On this day in Tudor history, 26th October 1536, the rebels of the Pilgrimage of Grace halted at Scawsby Leys near Doncaster, where they met crown troops. The rebels were said to number around 30,000 and the crown's army was only a fifth of the size, but the rebel leader, lawyer Robert Aske, chose to negotiate rather than fight.
Why, when they could well have won?
Well one Tudor chronicler puts it down to rain. You can find out more about this meeting, how rain put a stop to the rebels' plans, and what happened next between the Pilgrimage of Grace rebels and Henry VIII, in today's talk.
Also on this day in Tudor history, 26th October 1529, Sir Thomas More took his oath as Lord Chancellor, replacing Cardinal Thomas Wolsey who was charged with praemunire. It was an important day for Sir Thomas More, who was described as "an upright and learned man", but, little did he know that his loyal service to the king would lead to his undoing. Find out more about this day in 1529 in last year’s video:
Also on this day in history:
- 1538 – Geoffrey Pole, brother of Cardinal Reginald Pole and son of Margaret Pole, Countess of Salisbury, was interrogated in his prison at the Tower of London regarding letters he and his family had received from his brother, and words which he had uttered showing his support for the Cardinal, who had denounced the King and his policies in his treatise, Pro ecclesiasticae unitatis defensione.
- 1559 – Death of Sir Robert Southwell, lawyer and member of Parliament. It is thought that he was buried in Kent, probably near his seat of Mereworth. Southwell's offices included High Sheriff of Kent and Master of the Rolls. As High Sheriff of Kent in Mary I's reign, Southwell was active in putting down Wyatt's Rebellion of 1554.
On this day in Tudor history, 26th October 1536, the rebels of the Pilgrimage of Grace halted at Scawsby Leys near Doncaster. There, they met crown troops captained by Thomas Howard, 3rd Duke of Norfolk. The rebels were said to number around 30,000 and Norfolk’s army was only a fifth of the size, but the rebel leader, lawyer Robert Aske, chose to negotiate rather than fight.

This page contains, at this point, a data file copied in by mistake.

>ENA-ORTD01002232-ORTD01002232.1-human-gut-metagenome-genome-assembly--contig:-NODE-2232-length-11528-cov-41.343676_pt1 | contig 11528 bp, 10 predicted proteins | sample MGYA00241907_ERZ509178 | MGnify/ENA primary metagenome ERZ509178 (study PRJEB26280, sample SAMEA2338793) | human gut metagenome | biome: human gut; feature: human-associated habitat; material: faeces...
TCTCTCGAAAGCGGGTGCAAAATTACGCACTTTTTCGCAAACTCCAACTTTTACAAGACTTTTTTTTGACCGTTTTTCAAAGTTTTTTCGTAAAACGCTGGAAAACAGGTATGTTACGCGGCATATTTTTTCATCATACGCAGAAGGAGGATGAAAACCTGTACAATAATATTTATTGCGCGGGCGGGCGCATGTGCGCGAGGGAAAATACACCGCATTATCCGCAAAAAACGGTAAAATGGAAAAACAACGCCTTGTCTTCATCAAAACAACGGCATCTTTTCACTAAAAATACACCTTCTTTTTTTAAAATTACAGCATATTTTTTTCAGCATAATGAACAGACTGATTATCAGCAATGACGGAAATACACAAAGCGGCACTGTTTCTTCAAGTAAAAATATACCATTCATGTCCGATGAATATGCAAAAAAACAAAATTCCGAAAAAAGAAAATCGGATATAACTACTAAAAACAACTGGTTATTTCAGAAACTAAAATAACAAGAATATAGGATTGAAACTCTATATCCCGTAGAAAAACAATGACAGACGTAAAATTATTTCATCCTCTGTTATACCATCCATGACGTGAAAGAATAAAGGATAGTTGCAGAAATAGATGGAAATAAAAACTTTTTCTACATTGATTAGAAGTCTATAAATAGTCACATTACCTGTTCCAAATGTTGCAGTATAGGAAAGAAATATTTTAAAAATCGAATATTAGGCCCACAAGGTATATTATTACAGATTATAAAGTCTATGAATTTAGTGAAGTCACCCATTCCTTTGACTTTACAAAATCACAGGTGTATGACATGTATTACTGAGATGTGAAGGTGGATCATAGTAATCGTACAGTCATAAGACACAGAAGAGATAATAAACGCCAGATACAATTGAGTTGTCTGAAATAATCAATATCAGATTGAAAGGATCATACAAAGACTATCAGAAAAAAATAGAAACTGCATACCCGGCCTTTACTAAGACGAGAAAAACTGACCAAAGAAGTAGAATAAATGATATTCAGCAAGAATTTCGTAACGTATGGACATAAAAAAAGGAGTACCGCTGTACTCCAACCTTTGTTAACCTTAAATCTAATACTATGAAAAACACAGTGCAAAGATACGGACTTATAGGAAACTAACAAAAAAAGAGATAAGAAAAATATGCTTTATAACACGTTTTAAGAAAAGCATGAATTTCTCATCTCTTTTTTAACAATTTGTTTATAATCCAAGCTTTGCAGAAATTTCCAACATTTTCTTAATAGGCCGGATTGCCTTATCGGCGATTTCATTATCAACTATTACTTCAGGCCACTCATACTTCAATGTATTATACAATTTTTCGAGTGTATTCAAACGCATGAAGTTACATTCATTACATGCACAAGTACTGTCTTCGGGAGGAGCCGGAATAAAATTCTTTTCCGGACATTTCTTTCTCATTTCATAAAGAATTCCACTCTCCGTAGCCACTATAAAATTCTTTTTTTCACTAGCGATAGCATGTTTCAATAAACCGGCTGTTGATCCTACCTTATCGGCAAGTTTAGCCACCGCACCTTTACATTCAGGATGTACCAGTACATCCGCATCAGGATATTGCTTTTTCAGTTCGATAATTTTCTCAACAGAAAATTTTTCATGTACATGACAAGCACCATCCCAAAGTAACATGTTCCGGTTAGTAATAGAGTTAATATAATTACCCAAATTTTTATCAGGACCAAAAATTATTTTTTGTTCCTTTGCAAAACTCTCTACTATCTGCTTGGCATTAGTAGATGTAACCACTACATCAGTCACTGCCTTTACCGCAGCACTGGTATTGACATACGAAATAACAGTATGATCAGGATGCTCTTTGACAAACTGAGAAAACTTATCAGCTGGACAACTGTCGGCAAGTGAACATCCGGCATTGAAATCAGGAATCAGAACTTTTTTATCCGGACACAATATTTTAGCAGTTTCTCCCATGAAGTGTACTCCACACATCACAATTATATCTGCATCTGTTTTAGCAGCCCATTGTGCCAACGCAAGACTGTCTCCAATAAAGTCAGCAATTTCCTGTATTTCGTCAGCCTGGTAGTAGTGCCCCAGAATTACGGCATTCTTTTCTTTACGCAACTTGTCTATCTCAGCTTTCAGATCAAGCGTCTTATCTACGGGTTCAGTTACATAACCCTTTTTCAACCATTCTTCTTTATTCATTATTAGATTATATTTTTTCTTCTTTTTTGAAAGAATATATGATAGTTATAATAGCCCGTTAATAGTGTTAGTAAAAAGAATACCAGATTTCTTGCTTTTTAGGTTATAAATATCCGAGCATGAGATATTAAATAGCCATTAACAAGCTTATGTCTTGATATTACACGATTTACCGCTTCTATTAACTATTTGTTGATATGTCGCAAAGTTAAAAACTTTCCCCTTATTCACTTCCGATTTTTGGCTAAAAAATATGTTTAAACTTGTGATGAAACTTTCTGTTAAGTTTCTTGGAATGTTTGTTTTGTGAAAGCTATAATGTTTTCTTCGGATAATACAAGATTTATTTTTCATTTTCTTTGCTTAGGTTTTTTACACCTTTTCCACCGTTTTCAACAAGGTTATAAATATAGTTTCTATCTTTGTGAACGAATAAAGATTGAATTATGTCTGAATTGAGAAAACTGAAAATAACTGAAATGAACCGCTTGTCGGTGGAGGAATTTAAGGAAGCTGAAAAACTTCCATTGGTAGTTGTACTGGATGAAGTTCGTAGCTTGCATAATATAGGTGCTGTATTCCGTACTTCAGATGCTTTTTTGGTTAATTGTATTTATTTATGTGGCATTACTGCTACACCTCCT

A deal was eventually struck. Norfolk and others were able to report to the king on 28th October that “The lords and gentlemen who went from us yesterday to the commons at Pomfret have returned. They have declared your pardon and despatched them all to their houses.”
Chronicler Edward Hall recorded:
“Then, by the great wisdom and policy of the said captains, a communication was had, and a pardon of the kings Majesty obtained, for all the Captains and chief doers of this insurrection, and they promised that such things as they found themselves agreed with all they should gently be heard, and their reasonable petitions granted and that their articles should be presented to the kings Majesty, that by his highness authority, and wisdom of his Council, all things should be brought to good order and conclusion: and with this order every man quietly departed, and those which before were bent as hot as fire to fight, being letted thereof by God, went now peaceably to their houses, and were as cold as water.”
Charles Wriothesley wrote of how the rebels had planned to fight the king’s forces on the eve of the feast of St Simon and St Jude, 27th October, but “their fell such rain the night before they should have foughten, that they were so wet and their artillery that they could not draw their bows nor shoot”, so, instead “at the request of the Duke of Norfolk, they desired him to sue to the king for their pardon […]”.
Norfolk gave promises from Henry VIII that the rebels’ demands would be met and that they would be pardoned. Robert Aske then dismissed his troops. As I’ve mentioned in other talks on this rebellion, a royal proclamation was made to the rebels in early December 1536, offering them a pardon and saying that a parliament would be held at York. Unfortunately, Henry VIII later broke his promises to the rebels.